By Bill Cotterell
TALLAHASSEE, Fla. (Reuters) - A Florida judge seeking to resolve a long-running legal dispute over the state's congressional districts on Friday sent the state Supreme Court a new map that breaks up the constituency of U.S. Representative Daniel Webster, a Republican vying to become speaker of the House.
Circuit Judge Terry Lewis rejected the state legislature’s third attempt at drawing 27 realigned congressional districts under new requirements in the Florida Constitution forbidding partisan gerrymandering, such as consideration of incumbency or party affiliation.
The maps were redrawn after Lewis ruled last year that Republican leaders had conspired to rig the boundaries to protect the party's majority in Washington. Their 2012 maps "made a mockery" of anti-gerrymandering provisions in the state's constitution, he said.
Webster, who is running to replace retiring U.S. House Speaker John Boehner, has strongly opposed portions of the Central Florida redistricting that would make his Orlando-area district more Hispanic and increase its Democratic registration.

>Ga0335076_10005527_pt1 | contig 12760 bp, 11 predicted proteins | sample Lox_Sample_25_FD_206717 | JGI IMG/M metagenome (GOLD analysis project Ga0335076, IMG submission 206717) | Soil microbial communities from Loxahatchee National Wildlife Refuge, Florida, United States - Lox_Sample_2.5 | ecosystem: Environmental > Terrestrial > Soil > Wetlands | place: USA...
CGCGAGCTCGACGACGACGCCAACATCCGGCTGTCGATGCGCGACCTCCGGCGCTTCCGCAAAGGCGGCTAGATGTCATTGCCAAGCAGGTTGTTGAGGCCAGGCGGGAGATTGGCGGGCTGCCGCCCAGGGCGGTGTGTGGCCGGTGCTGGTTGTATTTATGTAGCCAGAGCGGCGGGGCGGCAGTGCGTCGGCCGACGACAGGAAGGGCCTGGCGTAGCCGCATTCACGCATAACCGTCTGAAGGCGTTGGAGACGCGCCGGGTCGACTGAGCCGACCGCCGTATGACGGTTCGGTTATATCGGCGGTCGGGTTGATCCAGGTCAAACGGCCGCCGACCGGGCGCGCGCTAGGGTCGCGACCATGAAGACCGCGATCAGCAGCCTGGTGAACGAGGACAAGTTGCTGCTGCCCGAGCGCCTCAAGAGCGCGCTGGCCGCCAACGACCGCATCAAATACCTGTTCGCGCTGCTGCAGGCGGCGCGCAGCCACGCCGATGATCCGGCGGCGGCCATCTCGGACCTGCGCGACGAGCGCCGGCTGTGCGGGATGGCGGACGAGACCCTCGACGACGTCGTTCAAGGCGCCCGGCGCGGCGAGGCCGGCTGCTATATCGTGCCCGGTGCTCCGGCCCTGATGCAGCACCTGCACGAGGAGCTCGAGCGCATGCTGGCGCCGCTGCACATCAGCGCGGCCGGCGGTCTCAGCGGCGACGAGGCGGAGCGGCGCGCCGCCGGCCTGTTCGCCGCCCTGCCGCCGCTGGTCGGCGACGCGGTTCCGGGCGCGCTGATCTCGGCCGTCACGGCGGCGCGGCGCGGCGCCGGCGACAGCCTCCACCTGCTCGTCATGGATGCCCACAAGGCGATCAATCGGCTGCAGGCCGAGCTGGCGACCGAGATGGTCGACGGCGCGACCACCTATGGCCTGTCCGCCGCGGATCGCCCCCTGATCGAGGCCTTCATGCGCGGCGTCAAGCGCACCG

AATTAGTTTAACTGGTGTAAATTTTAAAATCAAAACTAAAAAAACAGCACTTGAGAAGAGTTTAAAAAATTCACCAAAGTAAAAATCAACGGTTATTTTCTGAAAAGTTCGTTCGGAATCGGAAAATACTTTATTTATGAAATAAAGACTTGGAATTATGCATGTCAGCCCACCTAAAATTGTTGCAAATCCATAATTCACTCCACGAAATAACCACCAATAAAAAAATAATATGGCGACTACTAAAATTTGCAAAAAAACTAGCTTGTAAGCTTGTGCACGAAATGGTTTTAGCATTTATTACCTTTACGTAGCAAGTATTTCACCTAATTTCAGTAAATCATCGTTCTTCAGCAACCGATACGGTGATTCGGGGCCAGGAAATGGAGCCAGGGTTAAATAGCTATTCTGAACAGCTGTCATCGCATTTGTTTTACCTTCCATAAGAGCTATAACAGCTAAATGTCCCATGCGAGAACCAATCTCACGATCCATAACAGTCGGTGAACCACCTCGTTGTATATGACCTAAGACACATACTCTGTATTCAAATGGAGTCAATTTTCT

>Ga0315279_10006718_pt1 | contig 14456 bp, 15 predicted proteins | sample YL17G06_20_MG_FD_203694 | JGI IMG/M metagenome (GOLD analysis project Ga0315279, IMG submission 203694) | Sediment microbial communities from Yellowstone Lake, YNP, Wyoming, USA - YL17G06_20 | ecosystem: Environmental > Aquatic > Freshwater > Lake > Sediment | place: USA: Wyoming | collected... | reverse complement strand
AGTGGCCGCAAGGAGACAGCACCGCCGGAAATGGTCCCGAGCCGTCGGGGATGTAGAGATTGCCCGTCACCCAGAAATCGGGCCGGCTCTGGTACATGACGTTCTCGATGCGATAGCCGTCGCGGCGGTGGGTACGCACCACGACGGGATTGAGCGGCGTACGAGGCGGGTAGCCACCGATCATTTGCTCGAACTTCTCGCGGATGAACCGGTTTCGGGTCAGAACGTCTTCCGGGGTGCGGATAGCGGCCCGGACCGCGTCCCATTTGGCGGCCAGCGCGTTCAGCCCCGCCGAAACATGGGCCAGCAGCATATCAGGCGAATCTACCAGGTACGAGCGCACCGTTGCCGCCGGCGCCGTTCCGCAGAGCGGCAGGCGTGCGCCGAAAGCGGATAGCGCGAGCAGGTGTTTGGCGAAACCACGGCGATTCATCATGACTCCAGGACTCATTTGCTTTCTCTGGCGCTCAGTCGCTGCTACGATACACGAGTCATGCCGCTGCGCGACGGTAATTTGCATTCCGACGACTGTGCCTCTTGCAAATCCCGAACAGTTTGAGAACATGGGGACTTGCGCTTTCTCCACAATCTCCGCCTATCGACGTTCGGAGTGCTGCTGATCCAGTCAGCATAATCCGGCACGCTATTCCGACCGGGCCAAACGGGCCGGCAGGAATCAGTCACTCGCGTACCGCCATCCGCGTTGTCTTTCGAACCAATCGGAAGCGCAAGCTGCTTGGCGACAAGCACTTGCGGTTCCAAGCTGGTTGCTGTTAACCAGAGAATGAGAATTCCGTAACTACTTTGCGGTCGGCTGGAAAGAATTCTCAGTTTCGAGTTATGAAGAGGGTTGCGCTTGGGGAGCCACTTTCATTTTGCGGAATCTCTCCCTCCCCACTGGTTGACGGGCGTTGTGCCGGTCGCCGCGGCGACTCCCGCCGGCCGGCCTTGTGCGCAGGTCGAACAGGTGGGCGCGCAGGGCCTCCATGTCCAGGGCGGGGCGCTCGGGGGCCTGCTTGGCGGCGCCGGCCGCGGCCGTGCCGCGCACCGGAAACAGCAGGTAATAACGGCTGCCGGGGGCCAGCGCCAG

Lewis' map could also spell trouble for U.S. Representative Carlos Curbelo, a Miami Republican, while opening the door in Tampa Bay to former Republican Governor Charlie Crist, who is now a Democrat and has said he will run for a House seat if the judge's layout for the district is adopted.
Lewis considered seven alternative maps in a three-day hearing last month, finally settling upon a configuration submitted by a voter coalition that included the League of Women Voters, Common Cause and some mostly Democratic citizens. His recommendations now go to the high court, which will determine the state’s congressional boundaries.
Further appeals to the U.S. Justice Department, under the 1965 Voting Rights Act, and in federal courts could result in the 2016 congressional elections being conducted with Florida’s existing district lines.
The pending recommendation would also create a nearly 200-mile east-west district from Jacksonville to Tallahassee, in which minorities would constitute less than a majority of the population.
U.S. Representative Corrine Brown, a Jacksonville Democrat, has represented since 1992 a district with a mostly minority population. It extends south from Jacksonville to Orlando, but the state Supreme Court ordered it moved to an east-west configuration.
Brown, one of three black members of Congress from Florida, has sued in federal court, contending the realignment weakens black voting strength.
The redistricting also affects first-term Representative Gwen Graham, a Tallahassee Democrat who could wind up in a conservative district that extends from Panama City to Central Florida.
(Reporting by Bill Cotterell; Editing by David Adams and Eric Beech)